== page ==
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Burn It and Boot It: "Live CD" Linux

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"Live CD" distributions take most of the pain out of trying Linux. Learn how to get Linux running on your system without installing it, and find out which live CD distribution is right for you.
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What Is "Live CD" Linux?

Trying out Linux has always been considered a challenging and dangerous proposition. Faced with repartitioning their hard drive or finding a "spare" PC to use, most users see Linux as a lot of work, with an uncertain payoff. But what if I told you there was a way to try Linux without installing, partitioning, or making changes to your hard drive? Thanks to the work of some dedicated Linux developers, all this and more are possible today. The solution? Live CD Linux.

"Live CD Linux" is a new breed of Linux distribution. Unlike traditional Linux, live CD distributions run directly from a CD-ROM. You simply insert the live CD and boot your system. Everything then runs from the CD—operating system and applications. Although this isn't a perfect solution for everyone, it's a great way to try Linux without making potentially hazardous changes to your system.

Getting Ready

There are a number of ways to get a live CD distribution. The easiest method requires a CD burner and a broadband Internet connection. Just download an ISO image of the CD and burn it with programs such as Nero or Easy CD. If you're on a dial-up connection or don't have access to a CD burner, check out Marcel Gagné's Moving to Linux: Kiss the Blue Screen of Death Goodbye! (Addison-Wesley, 2003, ISBN 0321159985), which includes a Knoppix CD. There are even a number of companies that sell Linux CDs for a nominal fee. I've listed a few of them in the reference section at the end of this article.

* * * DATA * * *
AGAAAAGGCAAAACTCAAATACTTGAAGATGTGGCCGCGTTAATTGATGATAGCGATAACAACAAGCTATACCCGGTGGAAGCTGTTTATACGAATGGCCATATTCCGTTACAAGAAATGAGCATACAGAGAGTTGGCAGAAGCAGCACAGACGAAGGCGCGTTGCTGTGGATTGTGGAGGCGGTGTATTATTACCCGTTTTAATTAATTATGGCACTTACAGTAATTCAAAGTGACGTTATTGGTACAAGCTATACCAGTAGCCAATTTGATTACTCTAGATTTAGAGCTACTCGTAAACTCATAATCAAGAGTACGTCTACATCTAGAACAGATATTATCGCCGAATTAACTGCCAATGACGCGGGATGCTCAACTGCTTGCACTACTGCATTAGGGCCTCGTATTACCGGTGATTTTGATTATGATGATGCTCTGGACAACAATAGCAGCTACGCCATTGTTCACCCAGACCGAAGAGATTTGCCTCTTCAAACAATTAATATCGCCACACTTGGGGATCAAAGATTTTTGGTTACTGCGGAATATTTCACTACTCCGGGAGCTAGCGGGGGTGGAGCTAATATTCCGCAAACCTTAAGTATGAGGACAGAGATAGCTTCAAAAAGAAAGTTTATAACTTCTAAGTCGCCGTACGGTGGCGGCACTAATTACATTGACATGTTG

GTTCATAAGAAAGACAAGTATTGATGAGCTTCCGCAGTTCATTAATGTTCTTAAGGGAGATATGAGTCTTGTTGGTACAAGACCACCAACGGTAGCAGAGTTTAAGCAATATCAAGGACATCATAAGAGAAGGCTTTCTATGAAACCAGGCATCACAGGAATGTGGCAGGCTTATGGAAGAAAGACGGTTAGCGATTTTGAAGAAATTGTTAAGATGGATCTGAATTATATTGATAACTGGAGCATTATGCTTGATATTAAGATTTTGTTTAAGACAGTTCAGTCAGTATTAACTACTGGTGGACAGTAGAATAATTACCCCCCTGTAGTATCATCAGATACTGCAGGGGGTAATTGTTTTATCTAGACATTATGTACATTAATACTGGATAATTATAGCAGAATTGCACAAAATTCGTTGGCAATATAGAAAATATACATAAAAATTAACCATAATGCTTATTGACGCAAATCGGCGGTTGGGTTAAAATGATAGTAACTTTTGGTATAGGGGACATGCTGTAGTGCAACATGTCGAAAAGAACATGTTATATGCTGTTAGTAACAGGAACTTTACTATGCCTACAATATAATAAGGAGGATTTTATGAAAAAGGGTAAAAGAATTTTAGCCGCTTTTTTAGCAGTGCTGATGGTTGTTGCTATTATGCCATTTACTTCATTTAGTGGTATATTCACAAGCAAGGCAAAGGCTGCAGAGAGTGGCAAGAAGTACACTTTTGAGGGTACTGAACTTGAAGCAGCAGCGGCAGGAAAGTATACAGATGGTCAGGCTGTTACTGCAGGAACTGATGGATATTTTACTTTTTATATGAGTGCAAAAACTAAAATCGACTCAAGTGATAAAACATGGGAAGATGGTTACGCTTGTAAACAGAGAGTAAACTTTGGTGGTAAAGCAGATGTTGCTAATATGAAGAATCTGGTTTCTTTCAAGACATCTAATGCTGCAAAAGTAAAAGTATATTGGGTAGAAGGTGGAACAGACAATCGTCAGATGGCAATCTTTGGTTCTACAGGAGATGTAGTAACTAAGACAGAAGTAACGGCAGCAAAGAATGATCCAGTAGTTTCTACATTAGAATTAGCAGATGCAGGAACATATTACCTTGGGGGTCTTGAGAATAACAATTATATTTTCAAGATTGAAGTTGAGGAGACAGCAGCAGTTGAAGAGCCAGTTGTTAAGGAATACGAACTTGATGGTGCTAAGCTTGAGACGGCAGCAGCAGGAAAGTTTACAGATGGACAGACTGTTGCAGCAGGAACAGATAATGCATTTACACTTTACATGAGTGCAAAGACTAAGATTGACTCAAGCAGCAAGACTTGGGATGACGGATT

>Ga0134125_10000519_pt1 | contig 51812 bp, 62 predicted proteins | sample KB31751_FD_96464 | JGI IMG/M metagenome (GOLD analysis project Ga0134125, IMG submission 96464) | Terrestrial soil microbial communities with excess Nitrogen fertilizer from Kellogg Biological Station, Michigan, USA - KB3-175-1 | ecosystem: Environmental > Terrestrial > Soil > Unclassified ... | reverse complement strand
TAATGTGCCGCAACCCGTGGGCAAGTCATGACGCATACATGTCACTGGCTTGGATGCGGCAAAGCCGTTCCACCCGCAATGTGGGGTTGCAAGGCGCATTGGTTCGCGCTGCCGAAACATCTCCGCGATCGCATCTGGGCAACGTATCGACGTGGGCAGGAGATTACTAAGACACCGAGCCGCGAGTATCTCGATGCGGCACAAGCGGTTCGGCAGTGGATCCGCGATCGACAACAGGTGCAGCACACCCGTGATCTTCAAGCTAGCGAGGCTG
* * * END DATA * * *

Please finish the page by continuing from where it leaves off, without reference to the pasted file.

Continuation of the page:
After you have the CD, make sure that your system is configured to boot from CD. This is the default behavior for many newer systems, but you may have to go into BIOS and change your boot sequence. Check your PC or motherboard manual or the manufacturer's web site for instructions.

If you want to save any files under Linux, some planning is in order. All of the distributions reviewed in this article can read and write disks formatted as FAT16 or FAT32. If your drive is formatted as NTFS, some of the distributions will be able to read from it, but none can write to it. In this case, you'll need a floppy or USB drive, a network storage location, or a CD writer to save your work.

A Word About Window Managers

Each review mentions window managers, and a quick definition is in order. The window manageruot; It d is the graphical interface that gives Linux its "personality.&qefines the user's experience with the operating system. The two most popular window managers are KDE and GNOME. Both provide a feature-rich environment that a Windows user can navigate comfortably, and most of the major differences are "under the hood."

Test Driving the Live CDs

For this article, I've tested five live CD distributions using a 1.4 GHz AMD Athlon system, with Internet access via a DHCP Ethernet connection. All the distributions include applications for Internet, multimedia, and word processing/office suites. If you need to work with Microsoft Office–compatible files, you'll want one of the distributions that includes OpenOffice.org. Of all the Linux office suites I've tried, OpenOffice.org does the best job with Microsoft Office files. But if compatibility isn't a concern, any of the included office suites should handle your needs nicely.

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